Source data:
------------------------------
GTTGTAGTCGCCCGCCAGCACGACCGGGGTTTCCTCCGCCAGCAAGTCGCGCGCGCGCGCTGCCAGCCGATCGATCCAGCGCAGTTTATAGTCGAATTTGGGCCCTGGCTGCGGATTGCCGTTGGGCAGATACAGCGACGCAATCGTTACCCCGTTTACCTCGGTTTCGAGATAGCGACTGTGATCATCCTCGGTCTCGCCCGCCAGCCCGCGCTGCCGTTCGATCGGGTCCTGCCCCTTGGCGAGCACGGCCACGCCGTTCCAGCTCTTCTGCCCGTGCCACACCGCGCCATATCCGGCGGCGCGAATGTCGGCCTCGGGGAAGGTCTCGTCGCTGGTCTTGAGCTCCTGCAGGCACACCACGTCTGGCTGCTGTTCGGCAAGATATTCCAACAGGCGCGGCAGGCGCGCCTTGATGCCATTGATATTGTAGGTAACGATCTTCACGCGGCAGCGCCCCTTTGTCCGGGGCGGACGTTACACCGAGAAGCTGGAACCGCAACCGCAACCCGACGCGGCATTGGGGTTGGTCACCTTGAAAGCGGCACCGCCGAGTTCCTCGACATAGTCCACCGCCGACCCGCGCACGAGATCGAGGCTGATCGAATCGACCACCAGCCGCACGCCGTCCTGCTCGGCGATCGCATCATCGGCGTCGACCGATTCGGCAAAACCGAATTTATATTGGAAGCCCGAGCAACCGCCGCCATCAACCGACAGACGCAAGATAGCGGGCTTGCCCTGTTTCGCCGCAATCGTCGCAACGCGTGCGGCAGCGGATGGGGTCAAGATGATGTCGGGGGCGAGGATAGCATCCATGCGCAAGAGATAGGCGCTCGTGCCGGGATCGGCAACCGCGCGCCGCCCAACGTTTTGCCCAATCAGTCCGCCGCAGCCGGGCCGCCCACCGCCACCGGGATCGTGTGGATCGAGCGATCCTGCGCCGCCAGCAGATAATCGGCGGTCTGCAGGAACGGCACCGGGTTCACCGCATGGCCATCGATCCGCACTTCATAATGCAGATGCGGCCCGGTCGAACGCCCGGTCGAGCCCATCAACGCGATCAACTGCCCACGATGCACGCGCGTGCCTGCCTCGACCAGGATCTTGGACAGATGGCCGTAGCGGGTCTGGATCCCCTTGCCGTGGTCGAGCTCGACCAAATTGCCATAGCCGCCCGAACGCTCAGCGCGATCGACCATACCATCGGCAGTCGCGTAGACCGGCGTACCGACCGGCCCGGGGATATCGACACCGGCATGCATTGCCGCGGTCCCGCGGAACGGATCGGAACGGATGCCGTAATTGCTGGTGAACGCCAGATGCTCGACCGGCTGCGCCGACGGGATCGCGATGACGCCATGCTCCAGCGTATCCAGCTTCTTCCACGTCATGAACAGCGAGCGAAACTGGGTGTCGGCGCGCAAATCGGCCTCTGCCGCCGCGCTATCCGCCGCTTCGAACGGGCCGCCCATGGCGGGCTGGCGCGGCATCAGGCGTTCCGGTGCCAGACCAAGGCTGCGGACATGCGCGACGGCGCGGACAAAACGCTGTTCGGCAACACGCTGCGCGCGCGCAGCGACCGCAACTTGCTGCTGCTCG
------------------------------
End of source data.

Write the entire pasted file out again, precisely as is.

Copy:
GTTGTAGTCGCCCGCCAGCACGACCGGGGTTTCCTCCGCCAGCAAGTCGCGCGCGCGCGCTGCCAGCCGATCGATCCAGCGCAGTTTATAGTCGAATTTGGGCCCTGGCTGCGGATTGCCGTTGGGCAGATACAGCGACGCAATCGTTACCCCGTTTACCTCGGTTTCGAGATAGCGACTGTGATCATCCTCGGTCTCGCCCGCCAGCCCGCGCTGCCGTTCGATCGGGTCCTGCCCCTTGGCGAGCACGGCCACGCCGTTCCAGCTCTTCTGCCCGTGCCACACCGCGCCATATCCGGCGGCGCGAATGTCGGCCTCGGGGAAGGTCTCGTCGCTGGTCTTGAGCTCCTGCAGGCACACCACGTCTGGCTGCTGTTCGGCAAGATATTCCAACAGGCGCGGCAGGCGCGCCTTGATGCCATTGATATTGTAGGTAACGATCTTCACGCGGCAGCGCCCCTTTGTCCGGGGCGGACGTTACACCGAGAAGCTGGAACCGCAACCGCAACCCGACGCGGCATTGGGGTTGGTCACCTTGAAAGCGGCACCGCCGAGTTCCTCGACATAGTCCACCGCCGACCCGCGCACGAGATCGAGGCTGATCGAATCGACCACCAGCCGCACGCCGTCCTGCTCGGCGATCGCATCATCGGCGTCGACCGATTCGGCAAAACCGAATTTATATTGGAAGCCCGAGCAACCGCCGCCATCAACCGACAGACGCAAGATAGCGGGCTTGCCCTGTTTCGCCGCAATCGTCGCAACGCGTGCGGCAGCGGATGGGGTCAAGATGATGTCGGGGGCGAGGATAGCATCCATGCGCAAGAGATAGGCGCTCGTGCCGGGATCGGCAACCGCGCGCCGCCCAACGTTTTGCCCAATCAGTCCGCCGCAGCCGGGCCGCCCACCGCCACCGGGATCGTGTGGATCGAGCGATCCTGCGCCGCCAGCAGATAATCGGCGGTCTGCAGGAACGGCACCGGGTTCACCGCATGGCCATCGATCCGCACTTCATAATGCAGATGCGGCCCGGTCGAACGCCCGGTCGAGCCCATCAACGCGATCAACTGCCCACGATGCACGCGCGTGCCTGCCTCGACCAGGATCTTGGACAGATGGCCGTAGCGGGTCTGGATCCCCTTGCCGTGGTCGAGCTCGACCAAATTGCCATAGCCGCCCGAACGCTCAGCGCGATCGACCATACCATCGGCAGTCGCGTAGACCGGCGTACCGACCGGCCCGGGGATATCGACACCGGCATGCATTGCCGCGGTCCCGCGGAACGGATCGGAACGGATGCCGTAATTGCTGGTGAACGCCAGATGCTCGACCGGCTGCGCCGACGGGATCGCGATGACGCCATGCTCCAGCGTATCCAGCTTCTTCCACGTCATGAACAGCGAGCGAAACTGGGTGTCGGCGCGCAAATCGGCCTCTGCCGCCGCGCTATCCGCCGCTTCGAACGGGCCGCCCATGGCGGGCTGGCGCGGCATCAGGCGTTCCGGTGCCAGACCAAGGCTGCGGACATGCGCGACGGCGCGGACAAAACGCTGTTCGGCAACACGCTGCGCGCGCGCAGCGACCGCAACTTGCTGCTGCTCG